Summer Cable-TV Preview: Hackers, Hip-Hop and Lesbian Vampires

Demonic possessions, rock & roll lifers, the return of 'Mr. Robot' and 'OITNB' — we've got your small-screen covered

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'Stranger Things'

'Stranger Things'

Netflix, July 17th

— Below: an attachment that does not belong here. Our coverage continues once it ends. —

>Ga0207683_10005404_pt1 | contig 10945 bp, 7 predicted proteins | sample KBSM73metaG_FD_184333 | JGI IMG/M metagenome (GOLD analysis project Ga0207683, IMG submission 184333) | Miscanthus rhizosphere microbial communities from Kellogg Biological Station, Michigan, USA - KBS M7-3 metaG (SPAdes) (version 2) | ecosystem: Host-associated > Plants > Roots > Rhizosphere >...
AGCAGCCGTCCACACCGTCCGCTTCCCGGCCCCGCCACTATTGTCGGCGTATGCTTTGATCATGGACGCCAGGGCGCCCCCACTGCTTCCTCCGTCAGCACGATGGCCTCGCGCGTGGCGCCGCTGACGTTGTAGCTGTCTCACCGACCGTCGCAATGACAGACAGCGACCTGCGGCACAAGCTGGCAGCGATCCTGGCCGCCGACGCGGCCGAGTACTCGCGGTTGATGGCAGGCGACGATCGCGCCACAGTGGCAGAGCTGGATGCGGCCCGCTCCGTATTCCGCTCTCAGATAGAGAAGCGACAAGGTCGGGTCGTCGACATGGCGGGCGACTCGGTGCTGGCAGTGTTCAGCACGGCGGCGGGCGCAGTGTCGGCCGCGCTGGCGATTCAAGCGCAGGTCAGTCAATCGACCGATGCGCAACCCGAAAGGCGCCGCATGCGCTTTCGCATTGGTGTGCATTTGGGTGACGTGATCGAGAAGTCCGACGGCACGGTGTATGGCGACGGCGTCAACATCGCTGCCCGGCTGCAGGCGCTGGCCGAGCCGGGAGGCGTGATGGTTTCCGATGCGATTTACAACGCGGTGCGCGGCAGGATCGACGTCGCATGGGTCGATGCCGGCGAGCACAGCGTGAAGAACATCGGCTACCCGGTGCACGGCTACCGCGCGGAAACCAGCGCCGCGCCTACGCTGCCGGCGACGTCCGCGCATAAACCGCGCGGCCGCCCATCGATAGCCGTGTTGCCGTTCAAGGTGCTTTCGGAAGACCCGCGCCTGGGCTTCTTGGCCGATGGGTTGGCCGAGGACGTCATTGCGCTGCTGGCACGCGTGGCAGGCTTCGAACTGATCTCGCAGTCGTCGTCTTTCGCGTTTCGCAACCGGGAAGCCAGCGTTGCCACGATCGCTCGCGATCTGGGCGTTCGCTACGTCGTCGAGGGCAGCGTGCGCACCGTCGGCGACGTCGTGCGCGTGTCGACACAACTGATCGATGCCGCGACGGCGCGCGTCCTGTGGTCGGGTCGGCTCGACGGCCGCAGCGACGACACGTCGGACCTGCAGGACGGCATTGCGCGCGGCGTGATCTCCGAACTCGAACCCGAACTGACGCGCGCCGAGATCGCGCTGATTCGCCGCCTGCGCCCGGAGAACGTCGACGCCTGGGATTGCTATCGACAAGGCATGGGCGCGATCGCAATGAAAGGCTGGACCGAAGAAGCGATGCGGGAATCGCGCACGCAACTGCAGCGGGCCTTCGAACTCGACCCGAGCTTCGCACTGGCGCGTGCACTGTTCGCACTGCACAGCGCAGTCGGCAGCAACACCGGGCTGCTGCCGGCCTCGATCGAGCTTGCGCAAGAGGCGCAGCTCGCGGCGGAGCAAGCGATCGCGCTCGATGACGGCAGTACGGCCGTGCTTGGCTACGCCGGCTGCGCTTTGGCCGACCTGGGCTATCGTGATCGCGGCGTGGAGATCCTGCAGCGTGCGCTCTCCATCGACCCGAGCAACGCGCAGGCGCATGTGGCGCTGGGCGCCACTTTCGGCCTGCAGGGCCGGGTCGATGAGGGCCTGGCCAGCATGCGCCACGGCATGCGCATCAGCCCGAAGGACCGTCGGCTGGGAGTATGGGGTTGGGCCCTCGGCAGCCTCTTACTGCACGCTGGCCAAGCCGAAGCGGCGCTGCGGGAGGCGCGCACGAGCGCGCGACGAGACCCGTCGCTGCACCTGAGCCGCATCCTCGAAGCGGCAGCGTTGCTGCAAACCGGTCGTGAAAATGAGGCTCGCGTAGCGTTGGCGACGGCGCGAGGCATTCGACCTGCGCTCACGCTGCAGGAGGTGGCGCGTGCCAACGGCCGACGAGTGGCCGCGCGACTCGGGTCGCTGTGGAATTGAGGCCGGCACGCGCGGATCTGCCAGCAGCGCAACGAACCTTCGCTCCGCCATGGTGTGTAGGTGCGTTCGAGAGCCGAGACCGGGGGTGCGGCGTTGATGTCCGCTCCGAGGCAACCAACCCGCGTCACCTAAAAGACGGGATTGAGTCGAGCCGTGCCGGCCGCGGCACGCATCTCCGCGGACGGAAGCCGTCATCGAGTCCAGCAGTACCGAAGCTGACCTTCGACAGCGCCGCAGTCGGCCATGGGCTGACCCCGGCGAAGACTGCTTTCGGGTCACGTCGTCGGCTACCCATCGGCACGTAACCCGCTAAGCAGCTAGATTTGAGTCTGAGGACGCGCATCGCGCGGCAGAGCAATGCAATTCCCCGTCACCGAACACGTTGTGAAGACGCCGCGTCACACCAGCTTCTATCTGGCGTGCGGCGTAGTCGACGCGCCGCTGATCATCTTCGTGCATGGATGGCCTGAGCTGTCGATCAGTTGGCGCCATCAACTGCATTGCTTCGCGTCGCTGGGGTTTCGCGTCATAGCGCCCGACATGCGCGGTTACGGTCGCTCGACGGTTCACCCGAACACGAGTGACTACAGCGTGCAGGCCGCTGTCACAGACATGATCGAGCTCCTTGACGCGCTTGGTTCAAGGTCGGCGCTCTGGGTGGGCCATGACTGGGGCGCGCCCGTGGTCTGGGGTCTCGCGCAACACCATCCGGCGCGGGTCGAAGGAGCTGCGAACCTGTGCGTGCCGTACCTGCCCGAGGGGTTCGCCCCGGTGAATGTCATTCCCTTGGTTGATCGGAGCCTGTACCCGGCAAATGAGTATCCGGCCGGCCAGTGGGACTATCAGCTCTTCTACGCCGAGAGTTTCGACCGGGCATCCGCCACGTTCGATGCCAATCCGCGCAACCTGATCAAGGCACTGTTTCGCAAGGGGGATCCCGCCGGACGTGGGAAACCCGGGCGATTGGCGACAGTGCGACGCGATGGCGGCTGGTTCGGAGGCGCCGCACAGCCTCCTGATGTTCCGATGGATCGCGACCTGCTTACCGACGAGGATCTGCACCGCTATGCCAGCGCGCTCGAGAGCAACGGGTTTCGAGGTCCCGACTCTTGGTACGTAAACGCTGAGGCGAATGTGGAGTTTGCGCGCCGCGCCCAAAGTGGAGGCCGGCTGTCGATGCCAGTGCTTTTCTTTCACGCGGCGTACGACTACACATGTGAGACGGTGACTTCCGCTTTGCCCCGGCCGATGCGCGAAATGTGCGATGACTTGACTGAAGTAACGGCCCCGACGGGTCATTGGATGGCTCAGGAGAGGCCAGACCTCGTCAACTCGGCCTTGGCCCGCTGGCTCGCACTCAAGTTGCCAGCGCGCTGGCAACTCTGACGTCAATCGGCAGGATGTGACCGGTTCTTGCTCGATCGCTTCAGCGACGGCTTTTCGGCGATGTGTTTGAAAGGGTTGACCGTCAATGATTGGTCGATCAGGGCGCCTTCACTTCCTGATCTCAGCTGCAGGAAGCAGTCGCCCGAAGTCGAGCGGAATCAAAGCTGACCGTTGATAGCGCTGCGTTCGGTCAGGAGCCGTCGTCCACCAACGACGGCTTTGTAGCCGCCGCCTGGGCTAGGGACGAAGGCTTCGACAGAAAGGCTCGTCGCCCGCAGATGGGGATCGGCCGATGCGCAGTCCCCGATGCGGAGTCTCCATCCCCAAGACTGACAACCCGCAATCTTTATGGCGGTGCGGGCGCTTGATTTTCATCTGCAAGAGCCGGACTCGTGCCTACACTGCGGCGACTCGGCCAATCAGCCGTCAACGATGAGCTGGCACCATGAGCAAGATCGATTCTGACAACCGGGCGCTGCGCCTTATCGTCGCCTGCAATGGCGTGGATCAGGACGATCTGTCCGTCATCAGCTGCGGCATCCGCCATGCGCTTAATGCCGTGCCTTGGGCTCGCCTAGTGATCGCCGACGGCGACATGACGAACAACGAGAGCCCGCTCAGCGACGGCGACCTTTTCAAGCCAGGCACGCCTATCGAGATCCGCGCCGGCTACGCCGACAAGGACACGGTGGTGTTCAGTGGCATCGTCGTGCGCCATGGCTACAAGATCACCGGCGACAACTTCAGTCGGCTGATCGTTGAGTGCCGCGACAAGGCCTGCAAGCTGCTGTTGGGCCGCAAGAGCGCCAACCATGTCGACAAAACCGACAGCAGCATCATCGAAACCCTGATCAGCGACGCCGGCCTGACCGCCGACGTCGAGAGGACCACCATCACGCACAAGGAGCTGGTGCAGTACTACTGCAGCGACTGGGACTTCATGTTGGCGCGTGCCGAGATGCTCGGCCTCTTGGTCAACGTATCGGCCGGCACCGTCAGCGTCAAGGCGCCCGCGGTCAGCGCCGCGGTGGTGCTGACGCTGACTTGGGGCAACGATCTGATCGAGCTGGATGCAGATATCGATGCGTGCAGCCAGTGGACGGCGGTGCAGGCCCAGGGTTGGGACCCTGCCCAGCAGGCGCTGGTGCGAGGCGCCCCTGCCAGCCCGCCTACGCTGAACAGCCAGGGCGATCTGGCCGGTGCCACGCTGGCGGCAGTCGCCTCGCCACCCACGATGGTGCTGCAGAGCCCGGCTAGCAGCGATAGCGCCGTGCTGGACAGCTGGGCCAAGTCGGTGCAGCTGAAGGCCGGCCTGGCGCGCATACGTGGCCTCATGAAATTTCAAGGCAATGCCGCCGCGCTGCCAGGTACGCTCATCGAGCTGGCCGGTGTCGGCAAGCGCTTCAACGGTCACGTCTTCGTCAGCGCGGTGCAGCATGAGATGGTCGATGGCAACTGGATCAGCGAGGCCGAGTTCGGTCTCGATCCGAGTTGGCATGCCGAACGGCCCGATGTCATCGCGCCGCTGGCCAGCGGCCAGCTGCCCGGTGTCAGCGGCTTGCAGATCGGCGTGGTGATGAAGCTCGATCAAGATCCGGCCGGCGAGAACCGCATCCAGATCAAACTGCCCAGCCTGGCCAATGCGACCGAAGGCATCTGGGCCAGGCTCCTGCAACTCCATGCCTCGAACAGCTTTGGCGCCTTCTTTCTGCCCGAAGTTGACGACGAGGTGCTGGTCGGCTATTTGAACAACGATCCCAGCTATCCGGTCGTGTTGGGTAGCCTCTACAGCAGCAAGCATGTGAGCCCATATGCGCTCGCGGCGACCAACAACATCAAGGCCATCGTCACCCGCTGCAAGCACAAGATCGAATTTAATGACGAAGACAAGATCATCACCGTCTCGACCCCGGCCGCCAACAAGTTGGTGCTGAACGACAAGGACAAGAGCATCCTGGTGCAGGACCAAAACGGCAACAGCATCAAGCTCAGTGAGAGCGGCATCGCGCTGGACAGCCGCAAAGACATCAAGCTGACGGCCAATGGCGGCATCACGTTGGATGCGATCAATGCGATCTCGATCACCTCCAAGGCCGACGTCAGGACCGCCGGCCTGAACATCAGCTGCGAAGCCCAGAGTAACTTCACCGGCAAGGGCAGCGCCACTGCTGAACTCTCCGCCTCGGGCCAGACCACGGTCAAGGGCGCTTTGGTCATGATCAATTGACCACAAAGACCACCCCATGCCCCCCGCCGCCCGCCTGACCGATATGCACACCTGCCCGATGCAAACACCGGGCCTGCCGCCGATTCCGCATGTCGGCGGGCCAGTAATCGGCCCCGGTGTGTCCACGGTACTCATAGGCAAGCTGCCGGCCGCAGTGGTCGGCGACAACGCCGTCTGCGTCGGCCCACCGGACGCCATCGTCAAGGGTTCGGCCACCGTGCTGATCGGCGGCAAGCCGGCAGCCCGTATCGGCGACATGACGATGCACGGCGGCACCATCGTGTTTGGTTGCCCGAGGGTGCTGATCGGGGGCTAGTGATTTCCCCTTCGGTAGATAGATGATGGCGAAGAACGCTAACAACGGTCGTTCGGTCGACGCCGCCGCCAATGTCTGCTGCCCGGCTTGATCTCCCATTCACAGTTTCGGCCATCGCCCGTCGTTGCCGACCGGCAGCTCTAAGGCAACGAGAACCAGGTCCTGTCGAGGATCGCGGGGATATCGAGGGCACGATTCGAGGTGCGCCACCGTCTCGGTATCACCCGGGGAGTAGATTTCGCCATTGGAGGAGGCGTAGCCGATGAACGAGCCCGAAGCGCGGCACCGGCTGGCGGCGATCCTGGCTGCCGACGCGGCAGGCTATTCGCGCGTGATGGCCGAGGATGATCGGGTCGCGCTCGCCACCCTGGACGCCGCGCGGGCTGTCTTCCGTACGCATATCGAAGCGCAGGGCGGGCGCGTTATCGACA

November 1983: a small-town Indiana comics-geek kid vanishes without a trace. The local cops don't have a clue. His working-stiff mom (Winona Ryder) goes looking for answers, except she starts to suspect he's caught up in some sinister government conspiracy involving some deadly adults. (One of them is Matthew Modine.) Stranger Things is an affectionate ode to Eighties geek culture — the missing kid's friends try to solve the mystery, using their walkie-talkies to talk in their shared language of references to Lord of the Rings, Dungeons and Dragons and issue #134 of The Uncanny X-Men. (And the kid's teen brother is a music freak who makes him mix tapes full of Joy Division, Bowie, Television and the Clash.) But the mystery deepens when they meet a weird little girl with a shaved head and some creepy supernatural secrets. It's great to see Ryder in action — between this and last year's Show Me A Hero, she's back in the game. Winona Forever!

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